On the other hand, the Democratic frontrunner Hillary Clinton came out in support of the agreement saying it is an “important step in putting a lid” on Iran’s nuclear programme while suggesting that it will have to be “enforced vigorously, relentlessly”. Bernie Sanders welcomed the agreement calling it a victory for diplomacy as did Jim Webb who called it an important moment in American foreign policy. The lone voice of dissent from the Democratic Party was from Robert Menendez, a long time critic of the negotiations, who said that the deal will preserve Iran’s nuclear capabilities and legitimises it as a threshold nuclear state. Domestic politics over the deal have already begun. Senator Ted Cruz tried unsuccessfully to add an amendment to a long term highway bill which would have prevented President Obama from lifting some sanctions until Iran supports Israel and releases the three Americans being held in Iran.
The deal’s supposed adverse implications for Israeli security and the influence of the Jewish lobby are the reasons behind candidates opposing the deal. Their positions are also meant to capture Jewish voters, who have traditionally voted for the Democratic Party.
However, what can queer the pitch are surveys showing that American public opinion is supportive of the deal. A poll by the Los Angeles Jewish Journal shows that 28 percent Americans support the deal against 24 percent who oppose it. Interestingly, American Jews support the deal 49 percent as opposed to 31 percent even though they believe that the deal will endanger Israel. 53 percent of American Jews want Congress to pass the deal against 35 percent who don’t. At the same time, only 41 percent Americans want Congress to support the deal against the 38 percent who don’t. American Jews’ stance is reflective of them thinking as Americans first and also their growing disenchantment with Israeli polices which they feel perpetuate civilian conflict, according to a study by the Jewish People Policy Institute. Moreover, Jews are much more liberal than the overall public, and liberals largely support the Iran deal. However, several Jewish organisations have already started lobbying against the deal. For instance, the powerful pro-Israel lobby AIPAC launched an advocacy group called ‘Citizens for a Nuclear Free Iran’, which will reportedly spend around $20 million to persuade members of Congress to vote against the accord. Jewish federations in the Miami and Boston are doing the same. But there are organisations like J Street which has launched a campaign to lobby Congress to vote for the deal. Thus, there is a clear divide between the Jewish people and their organisations on the issue just as there was during the Iraq War when the organisations supported the War and American Jews did not. So, based on these polls, it appears that American Jews’ votes will not be affected by the Iran accord. In fact, some analysts even argue that if the debate over the accord breaks along partisan lines American Jews will support the Democrats because of their Democratic and liberal leanings.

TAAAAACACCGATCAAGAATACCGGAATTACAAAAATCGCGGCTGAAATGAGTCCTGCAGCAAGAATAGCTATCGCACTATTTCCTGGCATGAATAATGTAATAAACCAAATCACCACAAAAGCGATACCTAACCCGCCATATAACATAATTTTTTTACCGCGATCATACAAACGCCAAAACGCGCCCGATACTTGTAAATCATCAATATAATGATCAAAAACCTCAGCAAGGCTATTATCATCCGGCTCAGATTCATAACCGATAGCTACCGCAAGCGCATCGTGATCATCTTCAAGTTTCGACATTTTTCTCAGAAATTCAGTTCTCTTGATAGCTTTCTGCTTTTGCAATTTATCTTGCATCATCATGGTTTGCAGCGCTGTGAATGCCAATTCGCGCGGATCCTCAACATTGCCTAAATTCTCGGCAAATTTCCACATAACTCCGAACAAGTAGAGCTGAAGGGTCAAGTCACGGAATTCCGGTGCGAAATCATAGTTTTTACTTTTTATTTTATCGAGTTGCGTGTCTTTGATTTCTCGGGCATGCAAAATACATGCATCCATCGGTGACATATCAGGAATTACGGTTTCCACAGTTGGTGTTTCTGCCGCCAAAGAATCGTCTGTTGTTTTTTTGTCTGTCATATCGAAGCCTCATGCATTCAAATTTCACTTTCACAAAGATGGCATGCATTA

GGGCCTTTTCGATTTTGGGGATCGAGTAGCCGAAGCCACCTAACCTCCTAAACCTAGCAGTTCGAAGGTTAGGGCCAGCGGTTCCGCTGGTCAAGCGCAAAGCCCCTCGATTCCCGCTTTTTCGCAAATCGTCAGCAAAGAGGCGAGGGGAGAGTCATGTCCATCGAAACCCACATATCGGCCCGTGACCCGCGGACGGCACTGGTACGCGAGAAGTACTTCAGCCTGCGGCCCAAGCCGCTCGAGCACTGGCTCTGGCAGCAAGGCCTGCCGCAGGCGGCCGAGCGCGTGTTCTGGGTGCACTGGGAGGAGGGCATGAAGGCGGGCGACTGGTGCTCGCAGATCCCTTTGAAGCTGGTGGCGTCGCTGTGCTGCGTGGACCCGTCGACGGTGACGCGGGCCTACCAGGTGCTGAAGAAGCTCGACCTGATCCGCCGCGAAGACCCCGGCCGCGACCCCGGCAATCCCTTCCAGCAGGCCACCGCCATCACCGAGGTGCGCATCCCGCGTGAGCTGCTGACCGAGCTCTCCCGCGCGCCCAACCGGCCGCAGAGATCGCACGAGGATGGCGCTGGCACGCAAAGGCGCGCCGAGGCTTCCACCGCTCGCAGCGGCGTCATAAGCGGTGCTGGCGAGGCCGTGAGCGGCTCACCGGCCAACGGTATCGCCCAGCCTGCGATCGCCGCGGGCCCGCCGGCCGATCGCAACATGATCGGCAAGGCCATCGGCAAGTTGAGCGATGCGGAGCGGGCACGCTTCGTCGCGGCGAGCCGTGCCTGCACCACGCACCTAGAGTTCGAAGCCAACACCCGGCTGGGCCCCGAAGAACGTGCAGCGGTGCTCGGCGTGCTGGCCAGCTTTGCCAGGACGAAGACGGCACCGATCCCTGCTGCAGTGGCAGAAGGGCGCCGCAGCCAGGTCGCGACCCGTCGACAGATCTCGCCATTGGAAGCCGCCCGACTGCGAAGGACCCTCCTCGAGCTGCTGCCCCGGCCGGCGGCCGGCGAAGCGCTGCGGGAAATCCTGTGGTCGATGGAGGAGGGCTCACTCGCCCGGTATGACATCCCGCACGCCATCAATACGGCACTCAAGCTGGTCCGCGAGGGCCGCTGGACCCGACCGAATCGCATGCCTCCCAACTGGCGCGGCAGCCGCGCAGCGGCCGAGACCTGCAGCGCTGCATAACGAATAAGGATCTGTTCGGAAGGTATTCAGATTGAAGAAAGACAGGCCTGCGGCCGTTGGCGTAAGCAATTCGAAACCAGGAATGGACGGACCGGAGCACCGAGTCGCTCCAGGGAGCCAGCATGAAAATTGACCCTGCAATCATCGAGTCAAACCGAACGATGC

In the days ahead, as Congress scrutinises the Iran accord, partisanship on Capitol Hill might reach new heights and it will capture headlines. Whether Congress passes the Iran deal or not, it will loom large in the election debates because of its connection to American and Israeli national security though it is unlikely to be a real game changer in the elections.
(Dr. Uma Purushothaman is a Research Fellow at Observer Research Foundation, Delhi)
Courtesy: ORF- The Iran deal: Will it have an impact on US elections?